|Publication number||US7477529 B2|
|Application number||US 10/630,684|
|Publication date||Jan 13, 2009|
|Filing date||Jul 31, 2003|
|Priority date||Nov 1, 2002|
|Also published as||CA2504438A1, EP1563596A1, US20040085784, WO2004042907A1|
|Publication number||10630684, 630684, US 7477529 B2, US 7477529B2, US-B2-7477529, US7477529 B2, US7477529B2|
|Inventors||Magdy Salama, Mehrdad Kazerani, Chun Ho Lam|
|Original Assignee||Honeywell International Inc.|
|Export Citation||BiBTeX, EndNote, RefMan|
|Patent Citations (28), Non-Patent Citations (2), Referenced by (2), Classifications (16), Legal Events (4)|
|External Links: USPTO, USPTO Assignment, Espacenet|
This application claims priority under 35 U.S.C. § 119(e) of U.S. Provisional Application 60/422,845 filed on Nov. 1, 2002, the entire contents of which are herein incorporated by reference.
This invention relates to power supply technology, and more particularly to a high-voltage power supply with improved kV/volume characteristics.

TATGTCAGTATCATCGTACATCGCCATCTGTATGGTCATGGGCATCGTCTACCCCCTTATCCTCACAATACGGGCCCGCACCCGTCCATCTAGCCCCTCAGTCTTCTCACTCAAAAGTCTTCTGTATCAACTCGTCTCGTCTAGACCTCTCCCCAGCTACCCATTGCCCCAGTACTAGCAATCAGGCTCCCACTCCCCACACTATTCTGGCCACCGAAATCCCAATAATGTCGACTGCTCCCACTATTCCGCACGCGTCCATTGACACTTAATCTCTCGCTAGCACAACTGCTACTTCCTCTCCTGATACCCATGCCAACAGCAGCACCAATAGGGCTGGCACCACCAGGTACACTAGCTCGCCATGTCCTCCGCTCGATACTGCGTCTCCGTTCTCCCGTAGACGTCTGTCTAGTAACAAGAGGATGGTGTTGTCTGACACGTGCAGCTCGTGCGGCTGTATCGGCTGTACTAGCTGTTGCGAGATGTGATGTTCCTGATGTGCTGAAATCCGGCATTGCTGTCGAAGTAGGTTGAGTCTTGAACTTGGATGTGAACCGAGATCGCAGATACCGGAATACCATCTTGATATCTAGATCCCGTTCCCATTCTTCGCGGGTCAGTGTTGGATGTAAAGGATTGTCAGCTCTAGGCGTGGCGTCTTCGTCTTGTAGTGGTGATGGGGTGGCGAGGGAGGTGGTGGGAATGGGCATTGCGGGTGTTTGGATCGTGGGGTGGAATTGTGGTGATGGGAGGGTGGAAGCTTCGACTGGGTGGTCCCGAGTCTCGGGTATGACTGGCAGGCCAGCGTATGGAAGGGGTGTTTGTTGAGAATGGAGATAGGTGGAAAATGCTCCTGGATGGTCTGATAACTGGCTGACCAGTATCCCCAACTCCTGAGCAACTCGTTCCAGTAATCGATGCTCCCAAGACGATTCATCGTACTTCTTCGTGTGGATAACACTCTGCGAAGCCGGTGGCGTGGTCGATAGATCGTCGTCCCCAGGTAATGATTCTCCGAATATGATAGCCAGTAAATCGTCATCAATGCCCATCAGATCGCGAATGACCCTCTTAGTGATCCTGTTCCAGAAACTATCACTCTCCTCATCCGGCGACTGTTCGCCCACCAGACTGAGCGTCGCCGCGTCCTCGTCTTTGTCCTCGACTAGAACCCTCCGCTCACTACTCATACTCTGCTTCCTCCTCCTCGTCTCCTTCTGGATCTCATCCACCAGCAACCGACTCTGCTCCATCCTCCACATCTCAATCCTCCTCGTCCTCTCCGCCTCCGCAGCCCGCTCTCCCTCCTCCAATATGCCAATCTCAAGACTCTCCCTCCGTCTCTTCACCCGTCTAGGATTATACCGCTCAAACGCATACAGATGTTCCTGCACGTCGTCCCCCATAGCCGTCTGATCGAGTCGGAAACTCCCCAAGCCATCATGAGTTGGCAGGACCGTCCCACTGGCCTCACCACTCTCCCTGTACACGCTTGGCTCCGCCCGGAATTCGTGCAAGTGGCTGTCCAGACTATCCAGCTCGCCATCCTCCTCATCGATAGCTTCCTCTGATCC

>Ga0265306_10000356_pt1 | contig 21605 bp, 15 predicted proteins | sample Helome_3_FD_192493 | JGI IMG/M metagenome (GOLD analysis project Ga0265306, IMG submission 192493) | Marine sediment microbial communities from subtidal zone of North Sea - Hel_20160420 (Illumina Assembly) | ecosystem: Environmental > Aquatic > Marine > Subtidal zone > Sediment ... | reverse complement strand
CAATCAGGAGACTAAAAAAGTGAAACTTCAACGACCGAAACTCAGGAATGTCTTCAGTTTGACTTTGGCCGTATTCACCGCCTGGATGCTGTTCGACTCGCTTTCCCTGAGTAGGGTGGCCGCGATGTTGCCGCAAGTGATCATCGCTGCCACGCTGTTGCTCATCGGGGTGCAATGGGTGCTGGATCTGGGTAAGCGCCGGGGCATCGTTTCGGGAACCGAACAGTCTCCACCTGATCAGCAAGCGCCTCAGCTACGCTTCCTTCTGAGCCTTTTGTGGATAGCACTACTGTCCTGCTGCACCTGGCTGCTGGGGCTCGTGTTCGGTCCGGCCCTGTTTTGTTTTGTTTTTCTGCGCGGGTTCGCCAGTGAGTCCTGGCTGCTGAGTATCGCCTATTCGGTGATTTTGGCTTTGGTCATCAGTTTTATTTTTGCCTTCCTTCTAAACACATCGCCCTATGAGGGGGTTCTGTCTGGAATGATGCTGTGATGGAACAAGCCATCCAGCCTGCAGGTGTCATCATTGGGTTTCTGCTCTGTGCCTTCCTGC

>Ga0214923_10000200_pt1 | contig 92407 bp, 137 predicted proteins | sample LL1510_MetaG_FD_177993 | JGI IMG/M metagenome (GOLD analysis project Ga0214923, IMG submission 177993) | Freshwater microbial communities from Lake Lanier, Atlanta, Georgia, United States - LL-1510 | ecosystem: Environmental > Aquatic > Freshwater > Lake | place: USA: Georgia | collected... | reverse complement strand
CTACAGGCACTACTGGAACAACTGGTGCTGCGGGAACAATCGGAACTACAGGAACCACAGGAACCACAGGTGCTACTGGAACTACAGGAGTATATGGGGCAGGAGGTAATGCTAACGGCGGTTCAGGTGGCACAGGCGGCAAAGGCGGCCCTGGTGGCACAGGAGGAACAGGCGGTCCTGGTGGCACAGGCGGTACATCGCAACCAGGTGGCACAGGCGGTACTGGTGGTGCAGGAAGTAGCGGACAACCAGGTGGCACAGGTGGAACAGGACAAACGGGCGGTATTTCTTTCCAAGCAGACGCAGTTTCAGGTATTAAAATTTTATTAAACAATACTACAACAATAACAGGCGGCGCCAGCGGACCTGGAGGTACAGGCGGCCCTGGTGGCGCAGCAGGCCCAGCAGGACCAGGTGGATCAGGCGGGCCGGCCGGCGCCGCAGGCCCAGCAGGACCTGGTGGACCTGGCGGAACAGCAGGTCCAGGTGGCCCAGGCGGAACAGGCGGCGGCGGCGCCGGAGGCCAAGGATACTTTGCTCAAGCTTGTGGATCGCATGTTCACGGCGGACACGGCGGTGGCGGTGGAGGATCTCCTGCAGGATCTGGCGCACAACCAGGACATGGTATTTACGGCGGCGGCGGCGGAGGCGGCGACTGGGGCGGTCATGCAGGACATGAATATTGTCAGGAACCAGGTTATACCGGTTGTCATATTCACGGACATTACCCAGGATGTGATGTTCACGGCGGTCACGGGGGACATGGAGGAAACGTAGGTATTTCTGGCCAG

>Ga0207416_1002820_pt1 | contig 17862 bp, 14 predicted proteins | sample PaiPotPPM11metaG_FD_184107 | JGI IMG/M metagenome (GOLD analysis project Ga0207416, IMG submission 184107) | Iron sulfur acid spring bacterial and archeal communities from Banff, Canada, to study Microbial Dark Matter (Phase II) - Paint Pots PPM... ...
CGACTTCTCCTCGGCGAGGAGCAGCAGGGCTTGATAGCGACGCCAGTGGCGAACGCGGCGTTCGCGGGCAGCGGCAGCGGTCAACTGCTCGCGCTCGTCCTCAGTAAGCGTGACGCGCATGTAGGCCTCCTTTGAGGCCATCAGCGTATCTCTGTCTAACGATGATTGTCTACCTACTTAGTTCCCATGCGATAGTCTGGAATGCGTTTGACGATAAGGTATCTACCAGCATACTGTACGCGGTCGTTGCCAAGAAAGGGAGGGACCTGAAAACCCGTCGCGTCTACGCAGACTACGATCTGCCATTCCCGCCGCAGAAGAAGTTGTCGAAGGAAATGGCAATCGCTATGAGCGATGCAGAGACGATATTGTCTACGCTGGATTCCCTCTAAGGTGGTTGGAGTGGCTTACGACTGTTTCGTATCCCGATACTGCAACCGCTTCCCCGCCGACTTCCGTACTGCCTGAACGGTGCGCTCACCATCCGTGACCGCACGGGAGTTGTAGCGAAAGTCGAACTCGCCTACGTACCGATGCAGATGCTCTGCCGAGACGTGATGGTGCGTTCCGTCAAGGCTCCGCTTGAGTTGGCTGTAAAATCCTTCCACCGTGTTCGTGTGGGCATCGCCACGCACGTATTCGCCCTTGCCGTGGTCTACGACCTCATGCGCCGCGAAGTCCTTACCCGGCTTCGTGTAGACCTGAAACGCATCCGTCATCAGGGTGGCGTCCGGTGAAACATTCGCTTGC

A typical voltage supply, e.g., for supplying DC power to a high-voltage load, utilizes power electronics including a transformer to provide voltage step-up and isolation between the input and output and a voltage multiplier stage of suitable configuration for generating the required high-voltage from the transformer output. Normally, high-voltage power supplies for aerospace applications are large in size, typically larger than 0.5 cubic ft., due to such factors as insulation requirements, operating frequency, the large number of voltage doubling stages in the voltage multiplier, which is required for the typical input to the voltage multiplier (e.g., 25 V), and the size of magnetic components (inductor and transformer) in the power electronics. Furthermore, increasing output voltage ripple and voltage drop often occurs under load due to operation characteristics of the successive voltage doubling stages.